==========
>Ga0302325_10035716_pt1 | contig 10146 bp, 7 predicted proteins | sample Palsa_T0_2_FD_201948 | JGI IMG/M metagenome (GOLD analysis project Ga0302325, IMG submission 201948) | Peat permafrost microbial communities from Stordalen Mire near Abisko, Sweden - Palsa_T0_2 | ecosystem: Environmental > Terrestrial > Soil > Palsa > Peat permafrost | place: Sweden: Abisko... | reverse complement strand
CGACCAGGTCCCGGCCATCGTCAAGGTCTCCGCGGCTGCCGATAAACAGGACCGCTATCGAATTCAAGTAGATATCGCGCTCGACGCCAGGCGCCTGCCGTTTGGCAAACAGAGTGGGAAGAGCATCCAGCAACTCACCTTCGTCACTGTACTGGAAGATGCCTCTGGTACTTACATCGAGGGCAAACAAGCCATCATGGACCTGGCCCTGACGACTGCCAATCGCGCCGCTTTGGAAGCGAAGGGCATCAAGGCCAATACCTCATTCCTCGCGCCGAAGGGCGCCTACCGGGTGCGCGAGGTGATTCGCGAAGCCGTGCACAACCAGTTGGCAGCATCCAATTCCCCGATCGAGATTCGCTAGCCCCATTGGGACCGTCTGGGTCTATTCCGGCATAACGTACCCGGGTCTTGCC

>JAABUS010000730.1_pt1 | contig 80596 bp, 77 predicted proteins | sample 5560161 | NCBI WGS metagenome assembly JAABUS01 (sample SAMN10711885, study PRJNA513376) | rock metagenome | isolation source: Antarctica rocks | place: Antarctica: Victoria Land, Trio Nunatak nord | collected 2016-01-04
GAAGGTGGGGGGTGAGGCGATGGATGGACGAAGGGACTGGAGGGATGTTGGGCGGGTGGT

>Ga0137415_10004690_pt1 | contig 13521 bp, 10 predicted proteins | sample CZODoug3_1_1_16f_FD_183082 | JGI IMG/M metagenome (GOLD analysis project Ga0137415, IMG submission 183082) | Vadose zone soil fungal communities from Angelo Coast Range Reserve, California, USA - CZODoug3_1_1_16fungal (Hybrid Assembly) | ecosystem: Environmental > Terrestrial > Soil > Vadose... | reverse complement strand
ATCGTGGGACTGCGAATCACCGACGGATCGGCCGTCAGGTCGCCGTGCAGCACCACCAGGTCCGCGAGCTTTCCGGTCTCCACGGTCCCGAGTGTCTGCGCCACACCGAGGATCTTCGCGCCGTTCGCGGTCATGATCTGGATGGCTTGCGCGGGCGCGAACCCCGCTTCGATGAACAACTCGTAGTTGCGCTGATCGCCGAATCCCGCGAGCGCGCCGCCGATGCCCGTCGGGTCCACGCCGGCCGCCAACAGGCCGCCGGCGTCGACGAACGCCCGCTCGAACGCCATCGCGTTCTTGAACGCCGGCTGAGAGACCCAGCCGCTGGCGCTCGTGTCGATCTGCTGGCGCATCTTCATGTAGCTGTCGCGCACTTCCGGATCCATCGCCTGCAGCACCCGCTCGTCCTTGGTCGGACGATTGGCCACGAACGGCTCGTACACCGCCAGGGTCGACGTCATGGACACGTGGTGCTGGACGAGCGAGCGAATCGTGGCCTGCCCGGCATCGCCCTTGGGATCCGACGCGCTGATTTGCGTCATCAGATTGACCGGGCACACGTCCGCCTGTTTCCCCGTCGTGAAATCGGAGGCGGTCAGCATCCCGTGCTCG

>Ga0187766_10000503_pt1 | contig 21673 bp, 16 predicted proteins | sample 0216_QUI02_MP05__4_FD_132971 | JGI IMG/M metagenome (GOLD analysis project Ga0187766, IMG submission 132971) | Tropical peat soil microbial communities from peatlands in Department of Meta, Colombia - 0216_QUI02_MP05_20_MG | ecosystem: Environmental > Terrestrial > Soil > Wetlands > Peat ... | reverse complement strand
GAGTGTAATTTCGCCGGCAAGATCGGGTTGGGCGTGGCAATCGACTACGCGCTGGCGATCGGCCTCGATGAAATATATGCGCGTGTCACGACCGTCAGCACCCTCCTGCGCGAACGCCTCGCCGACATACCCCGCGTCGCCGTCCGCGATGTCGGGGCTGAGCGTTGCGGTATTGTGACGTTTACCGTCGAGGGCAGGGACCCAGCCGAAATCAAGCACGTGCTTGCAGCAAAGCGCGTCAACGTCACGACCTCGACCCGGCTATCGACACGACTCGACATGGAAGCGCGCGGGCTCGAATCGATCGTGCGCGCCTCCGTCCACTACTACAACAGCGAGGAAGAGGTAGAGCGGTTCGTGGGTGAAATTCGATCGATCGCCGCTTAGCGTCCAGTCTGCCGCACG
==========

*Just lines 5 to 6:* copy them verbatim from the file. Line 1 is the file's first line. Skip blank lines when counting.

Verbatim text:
>Ga0137415_10004690_pt1 | contig 13521 bp, 10 predicted proteins | sample CZODoug3_1_1_16f_FD_183082 | JGI IMG/M metagenome (GOLD analysis project Ga0137415, IMG submission 183082) | Vadose zone soil fungal communities from Angelo Coast Range Reserve, California, USA - CZODoug3_1_1_16fungal (Hybrid Assembly) | ecosystem: Environmental > Terrestrial > Soil > Vadose... | reverse complement strand
ATCGTGGGACTGCGAATCACCGACGGATCGGCCGTCAGGTCGCCGTGCAGCACCACCAGGTCCGCGAGCTTTCCGGTCTCCACGGTCCCGAGTGTCTGCGCCACACCGAGGATCTTCGCGCCGTTCGCGGTCATGATCTGGATGGCTTGCGCGGGCGCGAACCCCGCTTCGATGAACAACTCGTAGTTGCGCTGATCGCCGAATCCCGCGAGCGCGCCGCCGATGCCCGTCGGGTCCACGCCGGCCGCCAACAGGCCGCCGGCGTCGACGAACGCCCGCTCGAACGCCATCGCGTTCTTGAACGCCGGCTGAGAGACCCAGCCGCTGGCGCTCGTGTCGATCTGCTGGCGCATCTTCATGTAGCTGTCGCGCACTTCCGGATCCATCGCCTGCAGCACCCGCTCGTCCTTGGTCGGACGATTGGCCACGAACGGCTCGTACACCGCCAGGGTCGACGTCATGGACACGTGGTGCTGGACGAGCGAGCGAATCGTGGCCTGCCCGGCATCGCCCTTGGGATCCGACGCGCTGATTTGCGTCATCAGATTGACCGGGCACACGTCCGCCTGTTTCCCCGTCGTGAAATCGGAGGCGGTCAGCATCCCGTGCTCG